Are These Rocky Worlds Where We’ll Find Alien Life?

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#Alien #PlanetsAre These Rocky Worlds Where We’ll Find Alien Life? : In recent years, thousands of planets have been discovered outside our solar system, and now scientists have pinpointed 20 of these exoplanets that they say are most like Earth – and thus most likely to have life.

The mysterious worlds, all identified originally by NASA’s exoplanet-hunting Kepler mission, are believed to be rocky planets lying within the “habitable zones” of their host stars. That means they’re likely to be just the right temperature to have liquid water, which is thought to be a key ingredient for life.

The new study doesn’t prove that life exists on any of the exoplanets. But it adds evidence that the universe is teeming with potentially habitable planets and moons. What’s more, it could help astronomers make more productive use of their limited telescope time ― and spur future research that does find evidence of extraterrestrial life.

“What we can do is focus our efforts on the planets most likely to yield evidence of extraterrestrial life, and that is what we hope our work will provide,” Dr. Stephen Kane, an astronomer at San Francisco State University and the study’s lead author, told The Huffington Post in an email.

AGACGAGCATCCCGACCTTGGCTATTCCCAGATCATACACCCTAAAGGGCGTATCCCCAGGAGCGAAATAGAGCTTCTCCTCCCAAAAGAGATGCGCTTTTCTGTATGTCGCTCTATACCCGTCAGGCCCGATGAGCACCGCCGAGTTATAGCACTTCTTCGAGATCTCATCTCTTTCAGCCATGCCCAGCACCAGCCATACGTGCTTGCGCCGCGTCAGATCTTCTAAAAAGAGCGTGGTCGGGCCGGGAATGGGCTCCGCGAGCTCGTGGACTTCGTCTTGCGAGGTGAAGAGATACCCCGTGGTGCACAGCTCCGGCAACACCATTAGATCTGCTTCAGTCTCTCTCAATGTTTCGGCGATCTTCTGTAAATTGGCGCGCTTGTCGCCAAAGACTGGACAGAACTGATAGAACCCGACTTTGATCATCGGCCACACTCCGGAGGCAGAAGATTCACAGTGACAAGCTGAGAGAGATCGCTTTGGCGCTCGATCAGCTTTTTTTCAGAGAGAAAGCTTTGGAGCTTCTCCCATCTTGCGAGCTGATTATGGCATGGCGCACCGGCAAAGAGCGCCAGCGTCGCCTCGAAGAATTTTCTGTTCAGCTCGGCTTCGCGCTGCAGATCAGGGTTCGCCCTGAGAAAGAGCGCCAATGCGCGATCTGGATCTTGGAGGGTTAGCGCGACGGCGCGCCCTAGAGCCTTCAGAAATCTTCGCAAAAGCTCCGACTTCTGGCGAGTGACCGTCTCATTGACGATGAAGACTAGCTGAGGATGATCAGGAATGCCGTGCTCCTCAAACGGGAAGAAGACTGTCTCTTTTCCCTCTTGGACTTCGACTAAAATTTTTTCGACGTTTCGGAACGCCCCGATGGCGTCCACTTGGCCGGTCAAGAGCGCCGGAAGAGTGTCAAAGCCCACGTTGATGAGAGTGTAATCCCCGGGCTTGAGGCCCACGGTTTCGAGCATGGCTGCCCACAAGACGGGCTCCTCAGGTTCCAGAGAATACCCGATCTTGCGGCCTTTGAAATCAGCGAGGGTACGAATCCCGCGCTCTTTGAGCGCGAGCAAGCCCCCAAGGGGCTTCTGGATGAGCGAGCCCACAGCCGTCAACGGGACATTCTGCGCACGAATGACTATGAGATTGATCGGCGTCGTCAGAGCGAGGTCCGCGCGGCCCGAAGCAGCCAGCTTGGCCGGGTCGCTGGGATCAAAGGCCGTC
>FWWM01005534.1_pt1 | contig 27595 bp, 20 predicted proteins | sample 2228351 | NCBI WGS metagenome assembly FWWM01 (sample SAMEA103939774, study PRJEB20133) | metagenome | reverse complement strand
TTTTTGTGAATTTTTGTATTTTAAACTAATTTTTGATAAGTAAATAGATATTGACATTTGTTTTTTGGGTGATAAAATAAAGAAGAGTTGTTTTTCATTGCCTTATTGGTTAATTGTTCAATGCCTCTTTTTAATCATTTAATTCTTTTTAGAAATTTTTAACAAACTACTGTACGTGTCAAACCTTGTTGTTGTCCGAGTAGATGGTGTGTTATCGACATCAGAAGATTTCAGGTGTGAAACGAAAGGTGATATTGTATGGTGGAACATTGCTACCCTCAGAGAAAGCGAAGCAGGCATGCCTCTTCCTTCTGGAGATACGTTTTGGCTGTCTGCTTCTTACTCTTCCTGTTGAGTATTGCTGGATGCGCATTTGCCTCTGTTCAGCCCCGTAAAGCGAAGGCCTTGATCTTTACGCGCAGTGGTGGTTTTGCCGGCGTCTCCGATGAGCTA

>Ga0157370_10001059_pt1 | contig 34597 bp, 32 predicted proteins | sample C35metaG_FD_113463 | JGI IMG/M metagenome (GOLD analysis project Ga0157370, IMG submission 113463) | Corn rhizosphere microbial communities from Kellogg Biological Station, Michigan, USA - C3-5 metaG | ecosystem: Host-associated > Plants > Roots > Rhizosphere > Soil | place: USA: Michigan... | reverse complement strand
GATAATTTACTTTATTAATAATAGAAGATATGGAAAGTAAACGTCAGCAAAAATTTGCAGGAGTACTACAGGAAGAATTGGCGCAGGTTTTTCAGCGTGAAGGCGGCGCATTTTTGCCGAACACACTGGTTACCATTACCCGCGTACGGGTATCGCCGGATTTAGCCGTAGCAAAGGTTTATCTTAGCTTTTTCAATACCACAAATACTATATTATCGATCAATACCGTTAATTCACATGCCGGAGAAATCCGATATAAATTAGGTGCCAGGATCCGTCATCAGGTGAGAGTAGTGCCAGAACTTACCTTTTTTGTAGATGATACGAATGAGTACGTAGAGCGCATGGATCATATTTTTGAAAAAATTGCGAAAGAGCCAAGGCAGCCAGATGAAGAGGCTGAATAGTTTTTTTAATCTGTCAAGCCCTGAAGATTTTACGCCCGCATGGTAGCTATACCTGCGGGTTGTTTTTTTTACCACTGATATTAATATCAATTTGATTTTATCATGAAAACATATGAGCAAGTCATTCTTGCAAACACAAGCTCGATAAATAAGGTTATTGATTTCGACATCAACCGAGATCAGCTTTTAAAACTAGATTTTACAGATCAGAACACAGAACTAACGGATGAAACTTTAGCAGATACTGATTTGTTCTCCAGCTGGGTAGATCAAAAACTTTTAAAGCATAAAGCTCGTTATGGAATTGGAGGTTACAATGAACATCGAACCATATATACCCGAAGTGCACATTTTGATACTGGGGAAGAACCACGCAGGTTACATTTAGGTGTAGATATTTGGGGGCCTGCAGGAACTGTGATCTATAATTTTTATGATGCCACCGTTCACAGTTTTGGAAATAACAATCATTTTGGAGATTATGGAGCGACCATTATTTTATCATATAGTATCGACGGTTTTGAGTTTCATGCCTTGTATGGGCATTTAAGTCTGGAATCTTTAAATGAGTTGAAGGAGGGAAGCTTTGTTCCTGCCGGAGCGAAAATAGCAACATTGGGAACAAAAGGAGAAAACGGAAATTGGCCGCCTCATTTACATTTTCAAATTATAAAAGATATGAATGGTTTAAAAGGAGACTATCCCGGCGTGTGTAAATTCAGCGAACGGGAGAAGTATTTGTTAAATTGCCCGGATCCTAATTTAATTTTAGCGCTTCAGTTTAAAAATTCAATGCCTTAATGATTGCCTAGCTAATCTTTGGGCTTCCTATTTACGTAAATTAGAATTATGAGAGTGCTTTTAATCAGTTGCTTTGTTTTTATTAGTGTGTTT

The Kepler-186 system compared with the inner planets of our own solar system. Kepler-186f, an Earth-sized planet in the habitable zone of its host star, is one of the 20 Earth-like exoplanets identified in the new research. (NASA Ames/SETI Institute/JPL-Caltech)

The Kepler-186 system compared with the inner planets of our own solar system. Kepler-186f, an Earth-sized planet in the habitable zone of its host star, is one of the 20 Earth-like exoplanets identified in the new research. (NASA Ames/SETI Institute/JPL-Caltech)

The Earth-like exoplanets vary in distance from Earth but are generally several hundred light-years away, Kane said. With interstellar travel still a dream at this point, that’s too far for us to visit. But, he said, “considering that the diameter of our galaxy is around 100,000 light-years, that’s still relatively close.”